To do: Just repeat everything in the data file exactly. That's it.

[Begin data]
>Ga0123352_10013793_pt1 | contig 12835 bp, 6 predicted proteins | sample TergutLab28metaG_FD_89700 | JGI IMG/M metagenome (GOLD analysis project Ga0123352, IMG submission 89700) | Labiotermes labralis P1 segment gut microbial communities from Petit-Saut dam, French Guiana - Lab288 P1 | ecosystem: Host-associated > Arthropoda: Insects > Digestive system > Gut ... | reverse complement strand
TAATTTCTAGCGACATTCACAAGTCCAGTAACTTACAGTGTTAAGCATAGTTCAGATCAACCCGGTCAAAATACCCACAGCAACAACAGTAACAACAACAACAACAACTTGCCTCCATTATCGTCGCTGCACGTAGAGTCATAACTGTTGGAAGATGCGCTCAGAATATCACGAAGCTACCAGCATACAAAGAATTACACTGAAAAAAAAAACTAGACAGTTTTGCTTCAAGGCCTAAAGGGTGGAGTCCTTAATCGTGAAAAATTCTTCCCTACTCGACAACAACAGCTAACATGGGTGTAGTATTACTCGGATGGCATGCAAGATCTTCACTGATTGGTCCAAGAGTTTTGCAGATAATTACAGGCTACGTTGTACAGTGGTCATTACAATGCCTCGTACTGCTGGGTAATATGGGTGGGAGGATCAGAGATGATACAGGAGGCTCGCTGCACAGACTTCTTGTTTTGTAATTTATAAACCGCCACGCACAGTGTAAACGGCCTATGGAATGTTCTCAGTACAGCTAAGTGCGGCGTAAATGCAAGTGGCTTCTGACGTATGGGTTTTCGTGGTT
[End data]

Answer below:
>Ga0123352_10013793_pt1 | contig 12835 bp, 6 predicted proteins | sample TergutLab28metaG_FD_89700 | JGI IMG/M metagenome (GOLD analysis project Ga0123352, IMG submission 89700) | Labiotermes labralis P1 segment gut microbial communities from Petit-Saut dam, French Guiana - Lab288 P1 | ecosystem: Host-associated > Arthropoda: Insects > Digestive system > Gut ... | reverse complement strand
TAATTTCTAGCGACATTCACAAGTCCAGTAACTTACAGTGTTAAGCATAGTTCAGATCAACCCGGTCAAAATACCCACAGCAACAACAGTAACAACAACAACAACAACTTGCCTCCATTATCGTCGCTGCACGTAGAGTCATAACTGTTGGAAGATGCGCTCAGAATATCACGAAGCTACCAGCATACAAAGAATTACACTGAAAAAAAAAACTAGACAGTTTTGCTTCAAGGCCTAAAGGGTGGAGTCCTTAATCGTGAAAAATTCTTCCCTACTCGACAACAACAGCTAACATGGGTGTAGTATTACTCGGATGGCATGCAAGATCTTCACTGATTGGTCCAAGAGTTTTGCAGATAATTACAGGCTACGTTGTACAGTGGTCATTACAATGCCTCGTACTGCTGGGTAATATGGGTGGGAGGATCAGAGATGATACAGGAGGCTCGCTGCACAGACTTCTTGTTTTGTAATTTATAAACCGCCACGCACAGTGTAAACGGCCTATGGAATGTTCTCAGTACAGCTAAGTGCGGCGTAAATGCAAGTGGCTTCTGACGTATGGGTTTTCGTGGTT